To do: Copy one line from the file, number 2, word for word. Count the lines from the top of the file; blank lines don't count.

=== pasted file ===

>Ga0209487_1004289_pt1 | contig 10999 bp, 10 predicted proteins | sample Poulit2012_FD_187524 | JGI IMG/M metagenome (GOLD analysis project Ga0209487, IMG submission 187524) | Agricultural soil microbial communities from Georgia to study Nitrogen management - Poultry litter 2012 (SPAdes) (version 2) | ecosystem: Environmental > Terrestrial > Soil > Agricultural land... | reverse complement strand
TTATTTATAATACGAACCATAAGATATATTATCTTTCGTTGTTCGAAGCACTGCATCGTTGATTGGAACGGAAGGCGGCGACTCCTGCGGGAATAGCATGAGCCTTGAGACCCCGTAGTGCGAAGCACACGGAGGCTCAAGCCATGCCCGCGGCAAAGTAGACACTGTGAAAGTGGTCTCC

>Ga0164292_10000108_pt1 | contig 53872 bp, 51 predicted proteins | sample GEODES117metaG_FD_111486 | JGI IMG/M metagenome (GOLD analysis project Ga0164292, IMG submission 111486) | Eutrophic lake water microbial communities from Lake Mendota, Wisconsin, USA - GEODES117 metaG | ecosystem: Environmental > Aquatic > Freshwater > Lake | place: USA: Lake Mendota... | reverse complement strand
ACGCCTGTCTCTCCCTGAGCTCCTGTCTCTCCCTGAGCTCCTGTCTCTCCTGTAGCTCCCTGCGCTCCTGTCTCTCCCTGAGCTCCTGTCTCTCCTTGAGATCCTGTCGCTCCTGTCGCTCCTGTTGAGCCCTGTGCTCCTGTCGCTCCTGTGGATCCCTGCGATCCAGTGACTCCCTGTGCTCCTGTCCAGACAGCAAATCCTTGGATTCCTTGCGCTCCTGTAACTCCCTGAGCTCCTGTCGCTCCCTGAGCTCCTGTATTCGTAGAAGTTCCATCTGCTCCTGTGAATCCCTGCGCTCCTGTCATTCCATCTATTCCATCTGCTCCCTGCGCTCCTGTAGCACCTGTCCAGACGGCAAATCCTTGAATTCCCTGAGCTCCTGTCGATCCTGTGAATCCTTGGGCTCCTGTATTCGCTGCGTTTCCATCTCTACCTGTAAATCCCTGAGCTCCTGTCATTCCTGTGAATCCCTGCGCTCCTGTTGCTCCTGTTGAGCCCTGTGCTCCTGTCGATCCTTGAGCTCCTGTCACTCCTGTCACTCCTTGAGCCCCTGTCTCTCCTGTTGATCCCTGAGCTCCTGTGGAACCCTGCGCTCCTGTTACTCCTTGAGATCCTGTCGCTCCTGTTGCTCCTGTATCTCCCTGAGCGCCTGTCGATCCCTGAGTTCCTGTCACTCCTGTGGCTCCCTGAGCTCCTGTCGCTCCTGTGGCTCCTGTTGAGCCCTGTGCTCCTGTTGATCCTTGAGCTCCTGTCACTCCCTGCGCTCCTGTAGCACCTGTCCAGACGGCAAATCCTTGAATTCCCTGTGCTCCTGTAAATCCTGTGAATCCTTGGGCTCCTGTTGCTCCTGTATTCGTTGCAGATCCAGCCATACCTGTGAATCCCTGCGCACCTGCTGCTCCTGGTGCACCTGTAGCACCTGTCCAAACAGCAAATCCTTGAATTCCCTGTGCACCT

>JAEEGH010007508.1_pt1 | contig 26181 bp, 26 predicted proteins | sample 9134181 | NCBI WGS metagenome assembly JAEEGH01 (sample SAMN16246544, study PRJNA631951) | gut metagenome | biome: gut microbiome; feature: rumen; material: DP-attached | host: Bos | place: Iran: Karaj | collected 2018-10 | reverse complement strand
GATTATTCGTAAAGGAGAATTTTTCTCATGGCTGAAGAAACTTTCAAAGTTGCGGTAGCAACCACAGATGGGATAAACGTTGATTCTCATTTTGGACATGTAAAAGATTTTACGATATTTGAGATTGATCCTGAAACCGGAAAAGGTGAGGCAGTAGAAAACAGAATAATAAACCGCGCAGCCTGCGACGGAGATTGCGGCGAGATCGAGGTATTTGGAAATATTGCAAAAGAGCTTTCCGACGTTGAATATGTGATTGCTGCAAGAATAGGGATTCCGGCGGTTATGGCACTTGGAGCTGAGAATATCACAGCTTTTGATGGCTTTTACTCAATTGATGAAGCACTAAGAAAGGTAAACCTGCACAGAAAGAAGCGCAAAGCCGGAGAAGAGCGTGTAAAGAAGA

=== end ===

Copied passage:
TTATTTATAATACGAACCATAAGATATATTATCTTTCGTTGTTCGAAGCACTGCATCGTTGATTGGAACGGAAGGCGGCGACTCCTGCGGGAATAGCATGAGCCTTGAGACCCCGTAGTGCGAAGCACACGGAGGCTCAAGCCATGCCCGCGGCAAAGTAGACACTGTGAAAGTGGTCTCC